Benjamin and the Black Hole

‘Scientists have obtained the first image of a black hole using Event Horizon Telescope observations of the galaxy M87.’ [1] This is big news. The real thing. A supposedly unobservable object is now observed; an image to accompany what was known only theoretically or seen as a simulation now exists. But then the image, when I look at it, has a strange modesty, like an ember in a dying fire or the end of a cigarette on its last drag. Why is this image so haunting, so modest? Far from the ‘amorous frenzy’ imagined by Georges Bataille in his indecent text on solar energy, which made use of the Sun as an image of ‘luminous violence’ and ‘scandalous eruption’, [2] this image of a black hole conjures slow and heavy thoughts.

Did I expect more from an image of a black hole? The generic definition tells us that a black hole forms when a massive star exhausts its fuel and collapses under its own weight to the point of infinite density, where not even light escapes. Exhaustion and collapse. The definition could double as a description of what we’re seeing and experiencing today. Or should we be wary of the impulse to make this image a portrait of the times? Does writing about the first image of a black hole risk overlooking the image itself? Is it the image that tempts this general theory of pessimism, or is fetishising despair and jumping headfirst into the spectacle of catastrophe a normal response to any news from the cosmos these days?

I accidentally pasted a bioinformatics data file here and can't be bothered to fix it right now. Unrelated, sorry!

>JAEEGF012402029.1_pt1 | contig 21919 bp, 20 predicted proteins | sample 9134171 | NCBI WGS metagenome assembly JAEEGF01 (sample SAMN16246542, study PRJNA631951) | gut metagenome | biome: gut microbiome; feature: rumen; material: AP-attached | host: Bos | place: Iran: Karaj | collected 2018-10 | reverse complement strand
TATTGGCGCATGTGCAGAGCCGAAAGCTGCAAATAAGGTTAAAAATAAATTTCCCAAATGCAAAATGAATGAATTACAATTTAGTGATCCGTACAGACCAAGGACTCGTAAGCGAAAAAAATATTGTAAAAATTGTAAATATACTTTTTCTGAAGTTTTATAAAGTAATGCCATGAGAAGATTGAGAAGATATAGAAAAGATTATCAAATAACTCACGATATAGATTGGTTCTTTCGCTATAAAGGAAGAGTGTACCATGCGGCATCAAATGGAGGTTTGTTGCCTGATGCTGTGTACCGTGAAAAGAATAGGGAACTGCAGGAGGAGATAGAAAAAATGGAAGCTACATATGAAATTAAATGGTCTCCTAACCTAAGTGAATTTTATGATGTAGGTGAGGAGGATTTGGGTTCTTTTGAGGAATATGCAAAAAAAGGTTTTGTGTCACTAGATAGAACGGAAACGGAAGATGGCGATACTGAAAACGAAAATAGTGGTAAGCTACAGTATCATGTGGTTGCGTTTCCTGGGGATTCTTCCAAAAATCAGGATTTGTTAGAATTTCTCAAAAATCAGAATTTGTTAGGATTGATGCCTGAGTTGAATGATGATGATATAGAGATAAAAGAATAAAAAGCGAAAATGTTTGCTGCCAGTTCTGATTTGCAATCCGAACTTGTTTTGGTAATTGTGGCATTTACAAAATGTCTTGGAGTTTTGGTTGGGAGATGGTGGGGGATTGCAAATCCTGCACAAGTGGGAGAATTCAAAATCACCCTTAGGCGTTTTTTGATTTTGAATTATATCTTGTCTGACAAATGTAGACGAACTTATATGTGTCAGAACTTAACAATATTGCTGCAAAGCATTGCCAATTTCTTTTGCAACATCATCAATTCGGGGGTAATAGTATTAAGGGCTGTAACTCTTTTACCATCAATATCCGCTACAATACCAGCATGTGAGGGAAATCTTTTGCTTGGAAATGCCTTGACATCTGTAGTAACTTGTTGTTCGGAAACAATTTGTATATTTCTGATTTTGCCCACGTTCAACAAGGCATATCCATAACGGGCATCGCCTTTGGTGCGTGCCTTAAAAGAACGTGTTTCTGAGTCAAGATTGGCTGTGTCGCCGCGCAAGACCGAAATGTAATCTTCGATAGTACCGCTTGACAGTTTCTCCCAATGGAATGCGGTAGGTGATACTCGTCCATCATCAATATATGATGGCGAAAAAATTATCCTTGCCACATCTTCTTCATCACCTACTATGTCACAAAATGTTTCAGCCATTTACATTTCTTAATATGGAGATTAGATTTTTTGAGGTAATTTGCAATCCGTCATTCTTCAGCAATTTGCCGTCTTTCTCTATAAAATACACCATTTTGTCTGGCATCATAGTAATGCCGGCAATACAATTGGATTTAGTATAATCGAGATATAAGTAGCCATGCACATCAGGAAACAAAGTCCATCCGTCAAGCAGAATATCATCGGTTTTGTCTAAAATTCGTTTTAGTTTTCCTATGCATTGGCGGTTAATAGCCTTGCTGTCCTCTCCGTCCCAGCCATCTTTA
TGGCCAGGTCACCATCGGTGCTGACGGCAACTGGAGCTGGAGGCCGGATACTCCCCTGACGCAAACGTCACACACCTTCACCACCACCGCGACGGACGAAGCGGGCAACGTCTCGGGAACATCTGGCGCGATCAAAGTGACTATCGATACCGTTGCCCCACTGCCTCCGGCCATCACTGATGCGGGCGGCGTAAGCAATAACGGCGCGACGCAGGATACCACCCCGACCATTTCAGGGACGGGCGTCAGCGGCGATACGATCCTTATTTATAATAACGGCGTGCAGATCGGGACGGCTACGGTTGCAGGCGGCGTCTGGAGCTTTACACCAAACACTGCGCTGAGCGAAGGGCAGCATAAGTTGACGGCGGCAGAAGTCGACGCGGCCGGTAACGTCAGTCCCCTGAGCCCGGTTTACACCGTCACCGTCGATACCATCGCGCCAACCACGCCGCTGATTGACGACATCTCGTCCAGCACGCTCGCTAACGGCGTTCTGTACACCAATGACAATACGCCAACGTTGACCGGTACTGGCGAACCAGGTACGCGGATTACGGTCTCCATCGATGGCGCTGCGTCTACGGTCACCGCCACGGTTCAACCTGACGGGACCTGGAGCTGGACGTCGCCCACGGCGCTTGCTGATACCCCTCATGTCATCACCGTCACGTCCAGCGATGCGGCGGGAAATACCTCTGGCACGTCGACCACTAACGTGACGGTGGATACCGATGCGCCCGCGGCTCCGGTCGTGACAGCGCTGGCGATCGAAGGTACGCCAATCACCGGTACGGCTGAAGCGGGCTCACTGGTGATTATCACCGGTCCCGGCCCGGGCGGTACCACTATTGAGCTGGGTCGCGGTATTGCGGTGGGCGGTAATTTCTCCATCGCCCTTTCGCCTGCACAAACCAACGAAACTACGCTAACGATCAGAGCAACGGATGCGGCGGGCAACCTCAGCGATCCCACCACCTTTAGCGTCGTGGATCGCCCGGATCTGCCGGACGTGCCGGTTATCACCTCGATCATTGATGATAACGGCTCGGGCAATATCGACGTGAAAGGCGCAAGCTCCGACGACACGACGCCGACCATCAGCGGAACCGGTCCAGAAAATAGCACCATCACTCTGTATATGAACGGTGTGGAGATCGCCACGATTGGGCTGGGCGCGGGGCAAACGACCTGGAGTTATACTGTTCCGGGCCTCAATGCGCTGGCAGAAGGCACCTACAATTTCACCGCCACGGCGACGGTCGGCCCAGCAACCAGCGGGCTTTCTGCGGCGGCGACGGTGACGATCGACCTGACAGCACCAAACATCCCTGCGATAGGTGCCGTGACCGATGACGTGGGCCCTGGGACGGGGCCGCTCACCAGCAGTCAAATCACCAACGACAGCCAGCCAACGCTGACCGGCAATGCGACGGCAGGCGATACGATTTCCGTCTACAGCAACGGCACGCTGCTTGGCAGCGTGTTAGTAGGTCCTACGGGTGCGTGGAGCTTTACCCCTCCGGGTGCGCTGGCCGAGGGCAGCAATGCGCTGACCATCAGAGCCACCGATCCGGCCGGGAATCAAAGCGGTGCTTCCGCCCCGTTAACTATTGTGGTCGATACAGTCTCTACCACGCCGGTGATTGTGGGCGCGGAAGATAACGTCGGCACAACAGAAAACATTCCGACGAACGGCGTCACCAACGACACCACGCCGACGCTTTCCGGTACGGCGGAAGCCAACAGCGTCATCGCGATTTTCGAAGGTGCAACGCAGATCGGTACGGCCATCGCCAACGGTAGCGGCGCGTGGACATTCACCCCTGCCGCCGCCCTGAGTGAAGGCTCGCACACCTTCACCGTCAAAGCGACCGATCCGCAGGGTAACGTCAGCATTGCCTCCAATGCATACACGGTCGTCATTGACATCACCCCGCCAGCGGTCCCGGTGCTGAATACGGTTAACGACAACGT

[1] Ota Lutz, ‘How Scientists Captured the First Image of a Black Hole’,; accessed April 25, 2019.

[2] Georges Bataille, ‘The Solar Anus’ (1931), in Visions of Excess: Selected Writings, 1927–1939, Allan Stoekl (ed.), Allan Stoekl, Carl R. Lovitt, and Donald M. Leslie Jr (trans.), University of Minnesota Press, Minneapolis, 1985, p. 8.


Title Image:

William Eric Brown
Caldera 2 [detail], 2018
Multi-layered photograph (C-print and inkjet)
and acrylic spray paint on photographic paper
43.2 × 43.2 cm
Courtesy of the artist


Tom Melick is a writer and editor broadly interested in imaginative and material geographies. He co-edits the pamphlet series Slug (

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